Physician Owned Medical Malpractice, Medical Professional liability Insurance looks at where we are are today: trends, challenges:
The Physicians Insurance Association meets annually with each of its specialty Medical Professional Liability Insurance carriers to discuss growth and expense (payout) trends and other medical business dynamics that affect the future of these often smaller (relatively) medical malpractice insurance carriers.
Dr. Richard Anderson is the Chair of the Physicians Insurance Association; he shared his unique hard earned insights into the business of defending and protecting doctors from malpractice claims and the future of financing and defending them. “This is a time of significant uncertainty for PIAA, the medical profession and the professional liability community,” acknowledged Richard Anderson, MD, PIAA chair as well as chairman and chief executive of The Doctors Company, during the opening remarks to the conference.
“The evolution in healthcare delivery is transforming healthcare financing, organization and regulation, while challenging traditional definitions of good medicine”. …
The consolidation of healthcare delivery is well into its second decade and will be only marginally affected by national politics. Eighteen-percent of the American economy is in play. This is a non-partisan process that is unlikely to be interrupted. PIAA is working to move the process of ‘repeal and replace’ toward reasonable solutions, if this is possible in Washington today.”
Technology, the rapid advancements, capabilities and deployment of which has forever changed healthcare as an industry and what providers can accomplish has changed the responsibility of medical entities. The HealthCare organizations (in addition to perfecting the expert and effective practice of medicine without harm) are now held accountable to protect and secure electronic records and protected health information (PHI)
Limits of Liability protecting against Medical Professional Liability claims as well as another full million protecting the organization against incidences of breach of data or broken delivery in the technology preventing the diagnosis and prescription to effect the patients illness or injury. If the patient does not actually receive the information from the telehealth provider due to a breakdown in the technology then there is no treatment, it is as if the ‘virtual visit’ never happened. And, since so much of healthcare is dependent on successful communication and subsequent action taken from the visit as prescribed and directed by the physician or other healthcare provider, a breakdown in the technology (or wearable) can cause real actual bodily injury (or, as they say in the liability insurance world: BI)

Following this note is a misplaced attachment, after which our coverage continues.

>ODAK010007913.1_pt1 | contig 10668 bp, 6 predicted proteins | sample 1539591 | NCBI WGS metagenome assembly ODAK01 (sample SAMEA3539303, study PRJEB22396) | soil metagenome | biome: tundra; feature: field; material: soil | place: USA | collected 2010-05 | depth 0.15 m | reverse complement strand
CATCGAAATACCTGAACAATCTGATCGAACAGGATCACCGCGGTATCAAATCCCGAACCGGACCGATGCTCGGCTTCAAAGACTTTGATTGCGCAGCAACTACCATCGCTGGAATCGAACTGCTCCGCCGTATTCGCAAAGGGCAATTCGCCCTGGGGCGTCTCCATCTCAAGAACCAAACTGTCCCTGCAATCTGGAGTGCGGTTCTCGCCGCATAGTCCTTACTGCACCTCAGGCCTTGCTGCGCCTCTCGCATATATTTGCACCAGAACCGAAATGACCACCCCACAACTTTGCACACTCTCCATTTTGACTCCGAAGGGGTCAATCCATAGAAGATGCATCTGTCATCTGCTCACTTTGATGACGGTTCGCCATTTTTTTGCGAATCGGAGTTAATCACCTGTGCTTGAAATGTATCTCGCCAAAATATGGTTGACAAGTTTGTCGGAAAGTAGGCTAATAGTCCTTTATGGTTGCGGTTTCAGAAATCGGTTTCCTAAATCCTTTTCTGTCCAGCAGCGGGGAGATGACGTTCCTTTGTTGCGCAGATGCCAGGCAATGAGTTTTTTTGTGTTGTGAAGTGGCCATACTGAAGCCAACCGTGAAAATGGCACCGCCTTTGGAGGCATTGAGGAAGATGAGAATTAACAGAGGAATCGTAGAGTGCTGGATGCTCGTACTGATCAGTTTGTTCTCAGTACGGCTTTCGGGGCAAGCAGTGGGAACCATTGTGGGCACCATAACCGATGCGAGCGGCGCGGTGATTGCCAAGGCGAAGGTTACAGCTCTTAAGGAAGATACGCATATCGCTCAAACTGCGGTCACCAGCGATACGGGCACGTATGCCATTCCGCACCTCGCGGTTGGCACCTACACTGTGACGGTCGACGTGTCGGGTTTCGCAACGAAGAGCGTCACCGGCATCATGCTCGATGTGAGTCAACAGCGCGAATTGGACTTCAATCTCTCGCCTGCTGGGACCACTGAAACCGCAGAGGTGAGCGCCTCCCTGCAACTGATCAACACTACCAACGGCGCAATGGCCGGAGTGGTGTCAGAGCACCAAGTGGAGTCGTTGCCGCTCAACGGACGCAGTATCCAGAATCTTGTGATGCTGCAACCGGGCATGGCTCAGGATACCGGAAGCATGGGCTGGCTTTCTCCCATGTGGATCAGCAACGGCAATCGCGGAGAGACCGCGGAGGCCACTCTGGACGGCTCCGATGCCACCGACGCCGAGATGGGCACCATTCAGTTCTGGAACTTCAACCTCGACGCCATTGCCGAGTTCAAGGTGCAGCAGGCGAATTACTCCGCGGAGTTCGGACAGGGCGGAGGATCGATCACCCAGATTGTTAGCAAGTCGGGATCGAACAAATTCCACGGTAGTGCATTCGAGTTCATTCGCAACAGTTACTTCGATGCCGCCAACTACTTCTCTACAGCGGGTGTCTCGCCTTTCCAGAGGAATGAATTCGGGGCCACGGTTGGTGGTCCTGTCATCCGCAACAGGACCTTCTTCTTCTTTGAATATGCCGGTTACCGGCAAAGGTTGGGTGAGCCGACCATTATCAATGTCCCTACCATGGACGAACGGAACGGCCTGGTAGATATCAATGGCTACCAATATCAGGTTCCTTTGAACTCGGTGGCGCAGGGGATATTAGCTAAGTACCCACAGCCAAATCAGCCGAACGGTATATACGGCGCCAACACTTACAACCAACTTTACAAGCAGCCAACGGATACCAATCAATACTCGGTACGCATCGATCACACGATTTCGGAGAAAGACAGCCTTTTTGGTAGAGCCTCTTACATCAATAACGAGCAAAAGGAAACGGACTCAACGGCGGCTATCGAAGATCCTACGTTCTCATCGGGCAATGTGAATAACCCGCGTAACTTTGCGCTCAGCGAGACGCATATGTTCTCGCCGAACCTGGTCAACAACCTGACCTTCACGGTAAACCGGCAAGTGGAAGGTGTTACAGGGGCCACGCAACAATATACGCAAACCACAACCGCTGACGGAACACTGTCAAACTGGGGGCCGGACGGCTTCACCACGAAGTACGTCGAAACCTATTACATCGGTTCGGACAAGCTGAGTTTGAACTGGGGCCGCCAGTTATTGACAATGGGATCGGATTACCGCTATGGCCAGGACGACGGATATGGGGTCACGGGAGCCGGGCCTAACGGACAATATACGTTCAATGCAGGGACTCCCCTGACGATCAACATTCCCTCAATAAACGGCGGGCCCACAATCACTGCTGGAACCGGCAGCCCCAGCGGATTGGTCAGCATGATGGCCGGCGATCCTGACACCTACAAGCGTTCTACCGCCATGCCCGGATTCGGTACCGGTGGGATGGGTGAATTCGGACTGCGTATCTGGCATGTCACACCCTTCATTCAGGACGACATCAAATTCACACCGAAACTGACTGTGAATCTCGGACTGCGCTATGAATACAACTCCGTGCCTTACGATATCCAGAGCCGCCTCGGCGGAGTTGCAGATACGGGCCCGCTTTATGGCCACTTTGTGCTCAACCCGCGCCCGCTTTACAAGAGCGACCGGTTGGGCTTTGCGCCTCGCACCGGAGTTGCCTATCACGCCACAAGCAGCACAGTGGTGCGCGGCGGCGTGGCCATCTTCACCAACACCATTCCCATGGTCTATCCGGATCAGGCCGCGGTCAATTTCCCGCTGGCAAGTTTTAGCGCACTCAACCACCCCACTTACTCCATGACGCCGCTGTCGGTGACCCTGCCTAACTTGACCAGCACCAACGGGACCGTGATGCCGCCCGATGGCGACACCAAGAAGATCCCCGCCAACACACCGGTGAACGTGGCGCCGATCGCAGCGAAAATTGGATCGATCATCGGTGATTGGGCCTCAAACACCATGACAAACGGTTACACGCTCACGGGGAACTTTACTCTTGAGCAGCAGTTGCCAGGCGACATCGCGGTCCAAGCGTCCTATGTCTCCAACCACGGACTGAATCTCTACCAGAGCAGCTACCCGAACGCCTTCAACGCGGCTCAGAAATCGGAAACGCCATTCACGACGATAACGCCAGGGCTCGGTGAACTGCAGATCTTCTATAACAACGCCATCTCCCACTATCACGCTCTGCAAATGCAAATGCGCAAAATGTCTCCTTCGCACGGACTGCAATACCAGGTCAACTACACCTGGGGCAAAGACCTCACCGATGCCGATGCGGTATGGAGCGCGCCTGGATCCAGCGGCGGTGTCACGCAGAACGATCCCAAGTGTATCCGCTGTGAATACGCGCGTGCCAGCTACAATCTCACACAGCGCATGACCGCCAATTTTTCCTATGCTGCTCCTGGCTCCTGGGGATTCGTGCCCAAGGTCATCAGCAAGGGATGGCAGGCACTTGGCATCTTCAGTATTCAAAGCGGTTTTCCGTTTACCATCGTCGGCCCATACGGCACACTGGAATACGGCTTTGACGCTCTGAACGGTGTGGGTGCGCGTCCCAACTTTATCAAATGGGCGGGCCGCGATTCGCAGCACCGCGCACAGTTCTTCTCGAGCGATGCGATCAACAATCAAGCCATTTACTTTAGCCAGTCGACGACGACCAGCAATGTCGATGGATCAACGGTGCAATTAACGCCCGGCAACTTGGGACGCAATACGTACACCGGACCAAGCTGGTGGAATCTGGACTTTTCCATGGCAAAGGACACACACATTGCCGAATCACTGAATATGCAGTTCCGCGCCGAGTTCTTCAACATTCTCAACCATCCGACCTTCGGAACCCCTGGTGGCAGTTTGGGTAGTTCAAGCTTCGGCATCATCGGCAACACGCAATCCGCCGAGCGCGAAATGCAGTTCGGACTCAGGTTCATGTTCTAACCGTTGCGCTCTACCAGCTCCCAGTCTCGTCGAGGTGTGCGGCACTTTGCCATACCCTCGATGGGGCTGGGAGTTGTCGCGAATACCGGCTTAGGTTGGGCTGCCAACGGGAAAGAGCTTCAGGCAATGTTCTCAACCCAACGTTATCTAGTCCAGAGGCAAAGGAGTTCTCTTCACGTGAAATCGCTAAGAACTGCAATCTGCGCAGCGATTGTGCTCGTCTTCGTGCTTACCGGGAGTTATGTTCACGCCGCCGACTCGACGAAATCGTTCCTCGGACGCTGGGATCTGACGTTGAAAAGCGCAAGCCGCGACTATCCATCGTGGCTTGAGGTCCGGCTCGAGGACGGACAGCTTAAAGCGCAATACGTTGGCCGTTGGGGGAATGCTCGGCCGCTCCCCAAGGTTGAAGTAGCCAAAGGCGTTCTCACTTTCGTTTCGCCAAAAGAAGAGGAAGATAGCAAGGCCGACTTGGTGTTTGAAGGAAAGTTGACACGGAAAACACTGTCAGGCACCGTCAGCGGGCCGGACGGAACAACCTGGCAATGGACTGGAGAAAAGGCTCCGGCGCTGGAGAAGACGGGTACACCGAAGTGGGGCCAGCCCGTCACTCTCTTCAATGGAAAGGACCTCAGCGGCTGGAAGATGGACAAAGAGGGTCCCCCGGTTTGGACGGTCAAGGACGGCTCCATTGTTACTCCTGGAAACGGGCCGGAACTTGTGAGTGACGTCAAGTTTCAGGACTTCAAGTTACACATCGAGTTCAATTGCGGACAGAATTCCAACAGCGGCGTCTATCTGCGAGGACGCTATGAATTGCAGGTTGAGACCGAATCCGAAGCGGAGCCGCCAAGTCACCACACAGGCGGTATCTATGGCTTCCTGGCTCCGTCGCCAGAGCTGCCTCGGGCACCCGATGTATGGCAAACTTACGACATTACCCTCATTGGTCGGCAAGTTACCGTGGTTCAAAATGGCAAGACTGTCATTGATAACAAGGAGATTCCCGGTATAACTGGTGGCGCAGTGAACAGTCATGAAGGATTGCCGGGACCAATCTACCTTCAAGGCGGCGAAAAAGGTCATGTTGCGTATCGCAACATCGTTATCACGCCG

If a policy that proposes to cover you against technology or cyber events does not specifically include bodily injury then it is not as thorough or specific as the policy should be:
The healthcare organization should have two 'towers of insurance at least one tower (which is insure speak for 'limit of liability') to protect the entity when it is named vicariously along with an associated provider for medical professional negligence leading to bodily injury and another tower to protect the entity from claims of security breach and economic harm to the organization and potentially to patients from a loss of Protected Personal Health Information.
Medical professional liability insurance policies have the former and most can 'buy up' the latter to add to its already included sublimit protecting the entity from data loss and or breach.
Addressing the challenges and rapid proliferation of technology at this year's convention of physician insurance companies was Robert Wachter, M.D. (long time leader in hospitalist and innovative niches within healthcare organizations.
Keynote speaker Robert M. Wachter, MD, professor and chair of the Department of Medicine at the University of California, San Francisco, launched the two-day Medical Liability Conference with a session titled, 21st Century Medicine: IT, New Practice Methods and More.
Wachter started by acknowledging, “the angst of the modern physician is the challenge to “deliver high-quality, safer, satisfying and more affordable care.”
The answer to that challenge is clearly tech-enabled, but the medical industry remains in its infancy stage regarding information technology.